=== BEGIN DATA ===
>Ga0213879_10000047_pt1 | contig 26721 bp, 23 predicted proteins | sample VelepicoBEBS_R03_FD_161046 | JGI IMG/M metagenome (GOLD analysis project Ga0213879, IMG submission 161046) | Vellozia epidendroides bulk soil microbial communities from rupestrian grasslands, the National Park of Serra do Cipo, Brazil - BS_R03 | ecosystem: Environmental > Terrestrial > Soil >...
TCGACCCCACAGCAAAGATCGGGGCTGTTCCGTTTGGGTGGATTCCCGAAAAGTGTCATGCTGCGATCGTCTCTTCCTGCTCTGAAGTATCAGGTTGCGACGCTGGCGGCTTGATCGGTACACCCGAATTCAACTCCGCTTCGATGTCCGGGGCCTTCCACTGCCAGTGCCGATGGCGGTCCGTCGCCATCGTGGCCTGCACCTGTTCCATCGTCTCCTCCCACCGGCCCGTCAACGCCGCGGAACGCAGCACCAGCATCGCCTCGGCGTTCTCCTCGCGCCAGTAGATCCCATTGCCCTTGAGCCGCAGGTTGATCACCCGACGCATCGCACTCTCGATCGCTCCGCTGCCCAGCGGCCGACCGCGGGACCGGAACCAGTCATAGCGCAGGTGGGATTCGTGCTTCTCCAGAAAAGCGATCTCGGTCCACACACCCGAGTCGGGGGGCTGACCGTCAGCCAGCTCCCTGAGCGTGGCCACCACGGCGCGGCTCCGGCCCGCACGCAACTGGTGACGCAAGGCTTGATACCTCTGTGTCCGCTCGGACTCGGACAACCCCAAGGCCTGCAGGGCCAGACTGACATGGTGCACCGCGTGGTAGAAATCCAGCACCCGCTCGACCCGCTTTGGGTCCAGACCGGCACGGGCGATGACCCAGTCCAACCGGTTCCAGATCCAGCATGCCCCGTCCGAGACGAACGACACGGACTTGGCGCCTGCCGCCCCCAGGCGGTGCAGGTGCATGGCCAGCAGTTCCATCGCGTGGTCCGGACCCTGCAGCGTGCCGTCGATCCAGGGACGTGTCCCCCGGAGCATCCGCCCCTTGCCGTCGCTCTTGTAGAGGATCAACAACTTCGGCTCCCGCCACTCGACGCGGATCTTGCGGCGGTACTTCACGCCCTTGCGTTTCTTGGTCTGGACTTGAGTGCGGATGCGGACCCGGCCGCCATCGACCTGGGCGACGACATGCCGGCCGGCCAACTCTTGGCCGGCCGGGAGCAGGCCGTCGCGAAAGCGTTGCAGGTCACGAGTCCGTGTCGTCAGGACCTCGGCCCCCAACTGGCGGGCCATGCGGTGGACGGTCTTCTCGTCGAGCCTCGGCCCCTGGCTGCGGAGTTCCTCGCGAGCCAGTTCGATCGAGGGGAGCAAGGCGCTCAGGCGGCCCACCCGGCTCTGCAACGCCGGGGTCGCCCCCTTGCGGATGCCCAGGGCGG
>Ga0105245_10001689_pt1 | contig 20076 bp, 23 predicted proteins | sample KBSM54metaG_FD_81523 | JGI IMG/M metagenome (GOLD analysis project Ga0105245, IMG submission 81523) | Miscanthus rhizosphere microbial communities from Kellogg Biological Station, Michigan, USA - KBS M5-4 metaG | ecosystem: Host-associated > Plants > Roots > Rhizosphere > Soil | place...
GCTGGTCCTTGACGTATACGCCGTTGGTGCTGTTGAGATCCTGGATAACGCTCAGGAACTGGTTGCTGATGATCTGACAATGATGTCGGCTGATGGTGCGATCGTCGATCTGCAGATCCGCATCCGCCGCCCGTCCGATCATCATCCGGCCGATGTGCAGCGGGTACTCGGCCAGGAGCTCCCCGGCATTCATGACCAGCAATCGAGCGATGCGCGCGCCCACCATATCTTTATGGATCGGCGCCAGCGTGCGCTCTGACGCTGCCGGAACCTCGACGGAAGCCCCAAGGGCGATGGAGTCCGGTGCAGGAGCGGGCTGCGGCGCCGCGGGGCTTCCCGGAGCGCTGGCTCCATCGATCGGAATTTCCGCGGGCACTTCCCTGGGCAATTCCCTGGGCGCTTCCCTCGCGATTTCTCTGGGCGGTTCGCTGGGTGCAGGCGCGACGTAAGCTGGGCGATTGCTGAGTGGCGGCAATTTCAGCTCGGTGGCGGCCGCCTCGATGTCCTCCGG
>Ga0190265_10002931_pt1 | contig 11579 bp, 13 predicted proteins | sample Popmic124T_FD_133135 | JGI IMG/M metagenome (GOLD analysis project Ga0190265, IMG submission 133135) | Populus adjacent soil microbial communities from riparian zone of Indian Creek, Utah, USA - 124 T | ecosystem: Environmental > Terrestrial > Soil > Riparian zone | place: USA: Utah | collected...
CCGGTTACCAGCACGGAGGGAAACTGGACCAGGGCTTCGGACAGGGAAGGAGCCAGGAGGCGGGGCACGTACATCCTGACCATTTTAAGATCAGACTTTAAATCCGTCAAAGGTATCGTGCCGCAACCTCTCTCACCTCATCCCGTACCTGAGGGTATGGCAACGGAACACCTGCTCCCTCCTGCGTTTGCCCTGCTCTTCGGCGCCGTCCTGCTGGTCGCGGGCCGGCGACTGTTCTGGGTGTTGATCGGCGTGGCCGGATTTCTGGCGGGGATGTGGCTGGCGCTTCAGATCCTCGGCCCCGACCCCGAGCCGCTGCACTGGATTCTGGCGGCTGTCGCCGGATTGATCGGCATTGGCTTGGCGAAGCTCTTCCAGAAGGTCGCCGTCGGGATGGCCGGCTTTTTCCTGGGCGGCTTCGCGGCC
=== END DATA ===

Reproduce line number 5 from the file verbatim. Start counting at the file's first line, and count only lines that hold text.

>Ga0190265_10002931_pt1 | contig 11579 bp, 13 predicted proteins | sample Popmic124T_FD_133135 | JGI IMG/M metagenome (GOLD analysis project Ga0190265, IMG submission 133135) | Populus adjacent soil microbial communities from riparian zone of Indian Creek, Utah, USA - 124 T | ecosystem: Environmental > Terrestrial > Soil > Riparian zone | place: USA: Utah | collected...